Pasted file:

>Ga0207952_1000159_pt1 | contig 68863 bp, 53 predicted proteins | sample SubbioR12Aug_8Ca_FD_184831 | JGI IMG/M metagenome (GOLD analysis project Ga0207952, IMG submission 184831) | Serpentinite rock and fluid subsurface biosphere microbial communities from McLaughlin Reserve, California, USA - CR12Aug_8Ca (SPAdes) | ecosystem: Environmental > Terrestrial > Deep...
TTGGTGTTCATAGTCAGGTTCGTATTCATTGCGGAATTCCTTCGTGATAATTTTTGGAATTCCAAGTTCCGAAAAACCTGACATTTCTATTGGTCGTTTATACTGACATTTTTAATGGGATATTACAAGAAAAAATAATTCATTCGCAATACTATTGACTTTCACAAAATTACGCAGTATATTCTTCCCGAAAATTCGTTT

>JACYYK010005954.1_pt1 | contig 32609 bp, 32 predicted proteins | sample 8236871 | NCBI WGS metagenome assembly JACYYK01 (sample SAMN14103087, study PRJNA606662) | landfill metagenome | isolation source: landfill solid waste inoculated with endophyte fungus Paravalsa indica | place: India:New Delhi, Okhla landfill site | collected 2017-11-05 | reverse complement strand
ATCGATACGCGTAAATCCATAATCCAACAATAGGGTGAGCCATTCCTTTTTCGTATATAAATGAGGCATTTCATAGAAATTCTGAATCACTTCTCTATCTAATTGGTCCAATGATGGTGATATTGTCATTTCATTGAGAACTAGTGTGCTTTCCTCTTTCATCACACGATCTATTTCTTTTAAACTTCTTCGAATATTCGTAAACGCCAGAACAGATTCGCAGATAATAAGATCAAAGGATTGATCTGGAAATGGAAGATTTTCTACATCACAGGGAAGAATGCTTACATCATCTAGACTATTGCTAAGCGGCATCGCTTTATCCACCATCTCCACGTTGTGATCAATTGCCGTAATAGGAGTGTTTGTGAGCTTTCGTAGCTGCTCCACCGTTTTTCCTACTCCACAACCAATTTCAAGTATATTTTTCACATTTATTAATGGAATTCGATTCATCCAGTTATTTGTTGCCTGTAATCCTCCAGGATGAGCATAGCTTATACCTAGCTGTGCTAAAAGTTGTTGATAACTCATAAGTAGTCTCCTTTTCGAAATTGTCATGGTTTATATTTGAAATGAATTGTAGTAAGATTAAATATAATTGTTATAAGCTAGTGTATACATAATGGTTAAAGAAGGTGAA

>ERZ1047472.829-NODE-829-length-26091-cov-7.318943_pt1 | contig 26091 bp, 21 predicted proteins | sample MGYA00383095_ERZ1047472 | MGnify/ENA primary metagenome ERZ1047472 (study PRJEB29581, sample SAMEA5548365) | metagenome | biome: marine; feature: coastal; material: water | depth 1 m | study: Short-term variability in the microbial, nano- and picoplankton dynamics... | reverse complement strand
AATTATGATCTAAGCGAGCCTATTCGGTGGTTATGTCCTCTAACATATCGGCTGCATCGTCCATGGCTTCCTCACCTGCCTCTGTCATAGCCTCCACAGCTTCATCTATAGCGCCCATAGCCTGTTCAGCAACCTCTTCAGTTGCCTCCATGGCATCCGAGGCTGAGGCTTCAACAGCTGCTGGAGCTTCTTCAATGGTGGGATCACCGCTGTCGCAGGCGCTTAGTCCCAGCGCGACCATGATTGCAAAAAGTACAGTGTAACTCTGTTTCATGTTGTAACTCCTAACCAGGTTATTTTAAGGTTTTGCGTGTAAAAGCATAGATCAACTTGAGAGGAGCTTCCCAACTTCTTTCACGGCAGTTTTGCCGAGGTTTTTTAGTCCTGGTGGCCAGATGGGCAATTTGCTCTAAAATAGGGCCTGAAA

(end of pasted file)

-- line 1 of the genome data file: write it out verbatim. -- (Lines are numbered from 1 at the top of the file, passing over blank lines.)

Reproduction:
>Ga0207952_1000159_pt1 | contig 68863 bp, 53 predicted proteins | sample SubbioR12Aug_8Ca_FD_184831 | JGI IMG/M metagenome (GOLD analysis project Ga0207952, IMG submission 184831) | Serpentinite rock and fluid subsurface biosphere microbial communities from McLaughlin Reserve, California, USA - CR12Aug_8Ca (SPAdes) | ecosystem: Environmental > Terrestrial > Deep...